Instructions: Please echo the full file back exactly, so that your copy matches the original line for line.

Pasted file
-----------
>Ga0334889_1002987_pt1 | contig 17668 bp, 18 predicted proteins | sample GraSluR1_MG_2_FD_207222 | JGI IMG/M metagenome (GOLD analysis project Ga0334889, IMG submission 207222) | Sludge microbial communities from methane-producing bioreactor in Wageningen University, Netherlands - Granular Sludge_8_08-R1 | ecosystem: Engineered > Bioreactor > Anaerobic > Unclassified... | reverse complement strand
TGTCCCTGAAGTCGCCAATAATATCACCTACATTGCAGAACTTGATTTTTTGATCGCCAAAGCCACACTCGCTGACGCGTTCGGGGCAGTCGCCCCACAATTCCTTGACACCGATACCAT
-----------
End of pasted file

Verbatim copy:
>Ga0334889_1002987_pt1 | contig 17668 bp, 18 predicted proteins | sample GraSluR1_MG_2_FD_207222 | JGI IMG/M metagenome (GOLD analysis project Ga0334889, IMG submission 207222) | Sludge microbial communities from methane-producing bioreactor in Wageningen University, Netherlands - Granular Sludge_8_08-R1 | ecosystem: Engineered > Bioreactor > Anaerobic > Unclassified... | reverse complement strand
TGTCCCTGAAGTCGCCAATAATATCACCTACATTGCAGAACTTGATTTTTTGATCGCCAAAGCCACACTCGCTGACGCGTTCGGGGCAGTCGCCCCACAATTCCTTGACACCGATACCAT